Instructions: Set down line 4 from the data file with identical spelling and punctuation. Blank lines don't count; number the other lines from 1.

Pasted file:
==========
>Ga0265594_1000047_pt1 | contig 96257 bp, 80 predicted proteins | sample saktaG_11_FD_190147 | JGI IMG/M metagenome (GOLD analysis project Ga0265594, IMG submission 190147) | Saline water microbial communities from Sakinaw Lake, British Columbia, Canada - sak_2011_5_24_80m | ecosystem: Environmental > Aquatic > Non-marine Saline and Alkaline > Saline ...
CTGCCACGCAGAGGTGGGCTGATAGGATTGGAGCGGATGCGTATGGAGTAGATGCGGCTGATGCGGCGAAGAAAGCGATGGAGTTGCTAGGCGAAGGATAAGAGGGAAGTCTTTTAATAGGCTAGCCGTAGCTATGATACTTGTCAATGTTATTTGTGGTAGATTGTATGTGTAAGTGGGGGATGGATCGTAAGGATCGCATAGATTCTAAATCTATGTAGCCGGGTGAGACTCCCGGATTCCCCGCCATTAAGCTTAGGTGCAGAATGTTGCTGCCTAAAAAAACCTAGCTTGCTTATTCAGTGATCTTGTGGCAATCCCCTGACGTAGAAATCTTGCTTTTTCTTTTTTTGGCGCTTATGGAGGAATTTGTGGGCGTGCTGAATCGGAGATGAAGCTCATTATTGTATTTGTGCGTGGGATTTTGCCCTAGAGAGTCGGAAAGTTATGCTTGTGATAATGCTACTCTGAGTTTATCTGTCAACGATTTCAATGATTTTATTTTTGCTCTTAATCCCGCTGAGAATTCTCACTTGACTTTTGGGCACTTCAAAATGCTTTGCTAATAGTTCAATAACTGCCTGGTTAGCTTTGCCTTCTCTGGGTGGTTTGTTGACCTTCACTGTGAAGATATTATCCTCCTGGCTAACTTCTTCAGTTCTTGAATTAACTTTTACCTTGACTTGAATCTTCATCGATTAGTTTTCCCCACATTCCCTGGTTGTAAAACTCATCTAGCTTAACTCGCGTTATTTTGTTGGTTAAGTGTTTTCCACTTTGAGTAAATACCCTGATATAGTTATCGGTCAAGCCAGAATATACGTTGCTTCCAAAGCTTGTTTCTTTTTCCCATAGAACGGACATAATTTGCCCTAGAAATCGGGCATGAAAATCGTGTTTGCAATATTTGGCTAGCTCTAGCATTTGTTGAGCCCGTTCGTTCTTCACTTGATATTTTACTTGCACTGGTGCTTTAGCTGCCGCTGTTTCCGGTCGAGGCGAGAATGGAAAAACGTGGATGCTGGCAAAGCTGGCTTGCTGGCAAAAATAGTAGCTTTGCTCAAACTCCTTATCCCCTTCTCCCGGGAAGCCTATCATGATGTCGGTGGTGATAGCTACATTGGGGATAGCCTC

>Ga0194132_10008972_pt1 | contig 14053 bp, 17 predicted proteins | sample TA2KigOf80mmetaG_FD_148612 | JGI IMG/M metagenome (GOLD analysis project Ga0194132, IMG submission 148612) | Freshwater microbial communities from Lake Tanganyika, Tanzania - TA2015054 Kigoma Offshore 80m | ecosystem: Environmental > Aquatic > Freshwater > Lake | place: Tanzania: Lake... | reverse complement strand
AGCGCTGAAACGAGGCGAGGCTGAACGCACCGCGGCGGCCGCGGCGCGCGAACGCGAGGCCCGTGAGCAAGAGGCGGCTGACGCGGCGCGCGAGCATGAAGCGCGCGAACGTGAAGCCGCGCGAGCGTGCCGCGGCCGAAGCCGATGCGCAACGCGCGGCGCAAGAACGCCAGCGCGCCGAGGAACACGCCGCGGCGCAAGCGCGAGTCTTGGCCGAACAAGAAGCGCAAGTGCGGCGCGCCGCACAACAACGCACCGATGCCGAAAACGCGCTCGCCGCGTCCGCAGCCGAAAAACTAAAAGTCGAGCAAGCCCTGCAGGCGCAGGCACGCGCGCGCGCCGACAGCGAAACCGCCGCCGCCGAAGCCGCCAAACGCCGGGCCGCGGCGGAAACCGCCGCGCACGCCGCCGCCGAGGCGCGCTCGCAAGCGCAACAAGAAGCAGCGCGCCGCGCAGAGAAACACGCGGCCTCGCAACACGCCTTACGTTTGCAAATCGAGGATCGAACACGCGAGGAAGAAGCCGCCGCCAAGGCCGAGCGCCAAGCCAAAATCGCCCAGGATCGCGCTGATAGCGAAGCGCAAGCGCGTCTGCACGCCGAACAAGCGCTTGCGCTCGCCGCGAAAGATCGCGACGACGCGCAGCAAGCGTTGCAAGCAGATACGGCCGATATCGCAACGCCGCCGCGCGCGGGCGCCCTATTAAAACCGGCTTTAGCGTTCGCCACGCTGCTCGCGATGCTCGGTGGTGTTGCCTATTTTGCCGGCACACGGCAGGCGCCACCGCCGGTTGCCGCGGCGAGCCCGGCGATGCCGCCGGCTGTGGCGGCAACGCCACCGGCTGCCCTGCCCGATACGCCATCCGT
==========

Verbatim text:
AGCGCTGAAACGAGGCGAGGCTGAACGCACCGCGGCGGCCGCGGCGCGCGAACGCGAGGCCCGTGAGCAAGAGGCGGCTGACGCGGCGCGCGAGCATGAAGCGCGCGAACGTGAAGCCGCGCGAGCGTGCCGCGGCCGAAGCCGATGCGCAACGCGCGGCGCAAGAACGCCAGCGCGCCGAGGAACACGCCGCGGCGCAAGCGCGAGTCTTGGCCGAACAAGAAGCGCAAGTGCGGCGCGCCGCACAACAACGCACCGATGCCGAAAACGCGCTCGCCGCGTCCGCAGCCGAAAAACTAAAAGTCGAGCAAGCCCTGCAGGCGCAGGCACGCGCGCGCGCCGACAGCGAAACCGCCGCCGCCGAAGCCGCCAAACGCCGGGCCGCGGCGGAAACCGCCGCGCACGCCGCCGCCGAGGCGCGCTCGCAAGCGCAACAAGAAGCAGCGCGCCGCGCAGAGAAACACGCGGCCTCGCAACACGCCTTACGTTTGCAAATCGAGGATCGAACACGCGAGGAAGAAGCCGCCGCCAAGGCCGAGCGCCAAGCCAAAATCGCCCAGGATCGCGCTGATAGCGAAGCGCAAGCGCGTCTGCACGCCGAACAAGCGCTTGCGCTCGCCGCGAAAGATCGCGACGACGCGCAGCAAGCGTTGCAAGCAGATACGGCCGATATCGCAACGCCGCCGCGCGCGGGCGCCCTATTAAAACCGGCTTTAGCGTTCGCCACGCTGCTCGCGATGCTCGGTGGTGTTGCCTATTTTGCCGGCACACGGCAGGCGCCACCGCCGGTTGCCGCGGCGAGCCCGGCGATGCCGCCGGCTGTGGCGGCAACGCCACCGGCTGCCCTGCCCGATACGCCATCCGT